John Dean, best known for his treatise on Richard M. Nixon joins Michael Zeldin to discuss his recent psychological investigation into the psyche and personality of former President Donald J. Trump. Dean has partnered with Bob Altemeyer, a professor of psychology whose expertise is the study of authoritarianism, to see why Trump’s base is so faithful to him, no matter what he does. Why do evangelical Christians support him, for example, despite his well-documented sexual predations? Why do so many working class Americans support him, despite the way he works against their interests? Why do facts and logic not change their minds?
“Authoritarian Nightmare: Trump and His Followers” is the first book to take a deep dive into the psychology of Trump’s base: How do Trump’s communications campaigns continue to appeal to them, while taking actions so contrary to their economic, health and religious interests. Why do his followers believe the flagrant lies about his record, despite so much proof to the contrary? How do they continue to have faith in a man whose irrational words continue to contradict reality and who to this day warns them: “What you are seeing and what you are reading is not what’s happening.”
John Dean served as Counsel to the President of the United States from July 1970 to April 1973. Before becoming White House counsel at age thirty-one, he was the chief minority counsel to the Judiciary Committee of the US House of Representatives, an associate director of a law reform commission, and an associate deputy attorney general at the US Department of Justice. His undergraduate studies were at Colgate University and the College of Wooster, with majors in English Literature and Political Science; then a graduate fellowship at American University to study government and the presidency before entering Georgetown University Law Center, where he received his JD with honors in 1965.
John recounted his days at the Nixon White House and Watergate in two books: Blind Ambition (1976) and Lost Honor (1982). After retiring from a business career as a private investment banker doing middle-market mergers and acquisitions, he returned to full-time writing and lecturing, including as a columnist for FindLaw’s Writ (from 2000 to 2010) and Justia’s Verdict (since 2010), and is currently working on his twelfth book about Donald Trump’s presidency. Trump’s election has resulted in renewed interest in (and sales of) John’s earlier New York Times best-sellers: Conservatives Without Conscience (2006), which explained the authoritarian direction of the conservative movement that resulted in Trump’s election a decade before it happened, and Broken Government: How Republican Rule Destroyed the Legislative, Executive, and Judicial Branches (2008), which addresses the consequences of GOP control of government. His most recent bestseller, The Nixon Defense: What He Knew and When He Knew It is being developed by Amazon Studios into a feature film entitled “Watergate.”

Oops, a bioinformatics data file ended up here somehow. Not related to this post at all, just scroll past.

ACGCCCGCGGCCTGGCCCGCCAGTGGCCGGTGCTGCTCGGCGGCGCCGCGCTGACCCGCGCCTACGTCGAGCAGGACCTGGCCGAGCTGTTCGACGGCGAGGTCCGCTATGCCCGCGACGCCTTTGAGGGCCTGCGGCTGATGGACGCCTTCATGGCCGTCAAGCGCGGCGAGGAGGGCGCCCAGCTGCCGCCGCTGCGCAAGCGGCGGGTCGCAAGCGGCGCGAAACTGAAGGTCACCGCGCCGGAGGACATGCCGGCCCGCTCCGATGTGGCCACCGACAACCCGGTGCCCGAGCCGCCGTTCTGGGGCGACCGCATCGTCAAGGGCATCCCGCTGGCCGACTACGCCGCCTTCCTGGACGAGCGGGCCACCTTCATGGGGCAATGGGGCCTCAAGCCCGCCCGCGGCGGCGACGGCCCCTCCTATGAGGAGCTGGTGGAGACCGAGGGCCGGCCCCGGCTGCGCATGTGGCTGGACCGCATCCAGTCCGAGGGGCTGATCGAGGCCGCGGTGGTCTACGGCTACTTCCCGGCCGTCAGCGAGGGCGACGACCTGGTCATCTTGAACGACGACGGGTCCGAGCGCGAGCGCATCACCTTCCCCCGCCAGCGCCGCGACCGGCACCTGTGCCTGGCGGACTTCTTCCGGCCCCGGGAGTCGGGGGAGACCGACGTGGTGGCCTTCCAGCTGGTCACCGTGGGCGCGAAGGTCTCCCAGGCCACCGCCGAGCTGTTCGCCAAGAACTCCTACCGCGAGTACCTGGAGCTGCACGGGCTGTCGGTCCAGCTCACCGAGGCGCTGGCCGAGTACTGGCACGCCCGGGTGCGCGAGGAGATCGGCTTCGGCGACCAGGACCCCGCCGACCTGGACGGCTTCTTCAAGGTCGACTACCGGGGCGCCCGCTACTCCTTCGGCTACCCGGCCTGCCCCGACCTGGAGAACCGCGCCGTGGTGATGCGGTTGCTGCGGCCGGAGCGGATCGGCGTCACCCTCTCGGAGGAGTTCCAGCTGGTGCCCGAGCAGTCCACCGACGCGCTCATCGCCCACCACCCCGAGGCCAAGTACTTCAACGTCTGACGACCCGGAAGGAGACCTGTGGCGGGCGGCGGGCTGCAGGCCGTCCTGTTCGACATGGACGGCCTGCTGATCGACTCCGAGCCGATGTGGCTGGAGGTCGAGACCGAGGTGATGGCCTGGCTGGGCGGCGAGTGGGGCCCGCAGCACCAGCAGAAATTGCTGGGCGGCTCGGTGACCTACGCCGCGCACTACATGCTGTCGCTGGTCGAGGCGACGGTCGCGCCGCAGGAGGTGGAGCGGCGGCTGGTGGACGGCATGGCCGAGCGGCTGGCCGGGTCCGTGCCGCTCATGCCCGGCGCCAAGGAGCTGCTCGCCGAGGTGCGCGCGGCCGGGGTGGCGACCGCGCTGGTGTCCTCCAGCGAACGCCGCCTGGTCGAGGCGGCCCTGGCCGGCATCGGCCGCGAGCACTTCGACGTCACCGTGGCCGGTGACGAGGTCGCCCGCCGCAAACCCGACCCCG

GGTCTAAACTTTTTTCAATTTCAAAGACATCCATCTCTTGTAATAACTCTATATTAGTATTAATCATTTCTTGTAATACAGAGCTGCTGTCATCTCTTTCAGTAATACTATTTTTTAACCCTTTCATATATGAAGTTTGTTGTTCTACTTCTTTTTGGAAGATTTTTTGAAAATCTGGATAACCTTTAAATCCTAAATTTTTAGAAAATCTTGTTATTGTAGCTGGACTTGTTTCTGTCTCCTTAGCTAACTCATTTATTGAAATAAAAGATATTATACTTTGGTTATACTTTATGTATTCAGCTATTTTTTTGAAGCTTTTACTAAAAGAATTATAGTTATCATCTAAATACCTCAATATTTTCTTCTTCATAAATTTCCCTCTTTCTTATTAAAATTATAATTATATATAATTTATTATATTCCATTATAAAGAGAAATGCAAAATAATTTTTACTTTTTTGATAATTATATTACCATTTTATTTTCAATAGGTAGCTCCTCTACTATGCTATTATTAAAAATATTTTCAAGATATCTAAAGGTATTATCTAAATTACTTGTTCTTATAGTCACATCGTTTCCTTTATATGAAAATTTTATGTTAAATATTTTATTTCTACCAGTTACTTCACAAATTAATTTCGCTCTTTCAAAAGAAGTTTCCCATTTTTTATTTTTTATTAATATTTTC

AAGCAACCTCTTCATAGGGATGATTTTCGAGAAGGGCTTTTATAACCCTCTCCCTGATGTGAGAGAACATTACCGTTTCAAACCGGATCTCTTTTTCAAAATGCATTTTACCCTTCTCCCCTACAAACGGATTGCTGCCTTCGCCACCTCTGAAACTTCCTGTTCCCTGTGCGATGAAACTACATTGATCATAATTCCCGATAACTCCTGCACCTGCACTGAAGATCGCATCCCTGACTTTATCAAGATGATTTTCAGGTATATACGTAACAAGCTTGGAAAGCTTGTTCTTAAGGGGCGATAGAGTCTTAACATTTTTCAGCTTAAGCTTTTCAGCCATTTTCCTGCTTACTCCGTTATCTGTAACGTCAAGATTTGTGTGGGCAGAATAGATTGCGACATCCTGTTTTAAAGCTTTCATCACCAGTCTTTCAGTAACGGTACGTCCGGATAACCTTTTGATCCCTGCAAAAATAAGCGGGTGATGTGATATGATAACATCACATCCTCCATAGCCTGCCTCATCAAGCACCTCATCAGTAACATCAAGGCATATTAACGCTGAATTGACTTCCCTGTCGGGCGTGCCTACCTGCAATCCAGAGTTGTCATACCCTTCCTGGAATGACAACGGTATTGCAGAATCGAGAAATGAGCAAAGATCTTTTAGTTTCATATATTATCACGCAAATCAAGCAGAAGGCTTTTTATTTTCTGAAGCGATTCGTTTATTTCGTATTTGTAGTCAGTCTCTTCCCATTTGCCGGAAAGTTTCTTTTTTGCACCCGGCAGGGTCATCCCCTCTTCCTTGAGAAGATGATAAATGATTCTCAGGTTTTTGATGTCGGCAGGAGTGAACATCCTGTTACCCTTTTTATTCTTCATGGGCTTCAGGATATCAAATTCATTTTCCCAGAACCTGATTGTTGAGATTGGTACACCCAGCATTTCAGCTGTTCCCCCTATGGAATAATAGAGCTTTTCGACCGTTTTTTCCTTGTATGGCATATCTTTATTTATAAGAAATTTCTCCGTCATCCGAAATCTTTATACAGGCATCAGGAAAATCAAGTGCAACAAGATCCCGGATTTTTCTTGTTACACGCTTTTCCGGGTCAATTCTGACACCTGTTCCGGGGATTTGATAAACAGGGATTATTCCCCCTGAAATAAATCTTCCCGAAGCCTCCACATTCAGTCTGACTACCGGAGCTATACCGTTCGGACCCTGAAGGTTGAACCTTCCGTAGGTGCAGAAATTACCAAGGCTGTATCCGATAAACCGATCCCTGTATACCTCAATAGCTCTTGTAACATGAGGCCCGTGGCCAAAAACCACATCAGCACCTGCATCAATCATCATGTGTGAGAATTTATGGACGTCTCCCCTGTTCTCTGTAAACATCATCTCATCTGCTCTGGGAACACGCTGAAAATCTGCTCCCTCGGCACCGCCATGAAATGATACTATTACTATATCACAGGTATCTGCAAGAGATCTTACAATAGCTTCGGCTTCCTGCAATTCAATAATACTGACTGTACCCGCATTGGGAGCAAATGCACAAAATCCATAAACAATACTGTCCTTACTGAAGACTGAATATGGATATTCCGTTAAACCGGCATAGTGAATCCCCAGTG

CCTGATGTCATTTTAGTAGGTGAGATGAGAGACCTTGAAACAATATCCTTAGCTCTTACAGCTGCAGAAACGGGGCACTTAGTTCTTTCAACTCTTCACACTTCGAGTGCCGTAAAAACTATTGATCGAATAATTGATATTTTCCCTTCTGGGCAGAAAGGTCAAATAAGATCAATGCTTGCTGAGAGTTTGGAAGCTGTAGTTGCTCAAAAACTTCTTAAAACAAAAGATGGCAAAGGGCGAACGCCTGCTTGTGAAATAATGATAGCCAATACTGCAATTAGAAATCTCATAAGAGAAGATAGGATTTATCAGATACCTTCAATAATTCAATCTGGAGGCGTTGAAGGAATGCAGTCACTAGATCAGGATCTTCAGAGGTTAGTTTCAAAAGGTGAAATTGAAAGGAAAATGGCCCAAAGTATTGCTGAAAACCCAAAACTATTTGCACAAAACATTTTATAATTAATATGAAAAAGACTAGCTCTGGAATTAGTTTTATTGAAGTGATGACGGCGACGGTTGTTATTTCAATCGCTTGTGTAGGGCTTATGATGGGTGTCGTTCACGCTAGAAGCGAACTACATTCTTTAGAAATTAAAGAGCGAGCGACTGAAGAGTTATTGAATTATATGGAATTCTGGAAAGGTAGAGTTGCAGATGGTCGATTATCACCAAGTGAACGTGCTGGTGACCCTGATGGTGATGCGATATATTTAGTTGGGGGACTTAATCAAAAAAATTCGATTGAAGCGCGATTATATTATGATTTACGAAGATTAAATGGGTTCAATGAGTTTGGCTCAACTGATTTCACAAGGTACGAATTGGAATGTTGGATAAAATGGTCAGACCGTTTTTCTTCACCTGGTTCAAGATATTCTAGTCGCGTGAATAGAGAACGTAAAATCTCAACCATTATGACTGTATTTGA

John Dean held the Barry M. Goldwater Chair of American Institutions at Arizona State University (2015-16), and for the past decade and a half he has been a visiting scholar and lecturer at the University of Southern California’s Annenberg School of Communications. John has been teaching a long-running continuing legal education (CLE) program series which examines the impact of the American Bar Association’s Model Rules of Professional Conduct on select historic events from Watergate with surprising results, along with the lasting impact of Watergate on the legal profession – The Watergate CLE. Since 2017 he has been a political/legal commentator for CNN, and currently is working on his twelfth book
Follow John on Twitter: @JohnWDean
Michael Zeldin is a well-known and highly-regarded TV and radio analyst/commentator. He has covered many high-profile matters, including the Clinton impeachment proceedings, the Gore v. Bush court challenges, Special Counsel Robert Muller’s investigation of interference in the 2016 presidential election, and the Trump impeachment proceedings.
In 2019, Michael was a Resident Fellow at the Institute of Politics at the Harvard Kennedy School, where he taught a study group on Independent Investigations of Presidents.
Previously, Michael was a federal prosecutor with the U.S. Department of Justice. He also served as Deputy Independent/ Independent Counsel, investigating allegations of tampering with presidential candidate Bill Clinton’s passport files, and as Deputy Chief Counsel to the U.S. House of Representatives, Foreign Affairs Committee, October Surprise Task Force, investigating the handling of the American hostage situation in Iran.
Michael is a prolific writer and has published Op-ed pieces for CNN.com, The Wall Street Journal, The New York Times, The Hill, The Washington Times, and The Washington Post.
Follow Michael on Twitter: @MichaelZeldin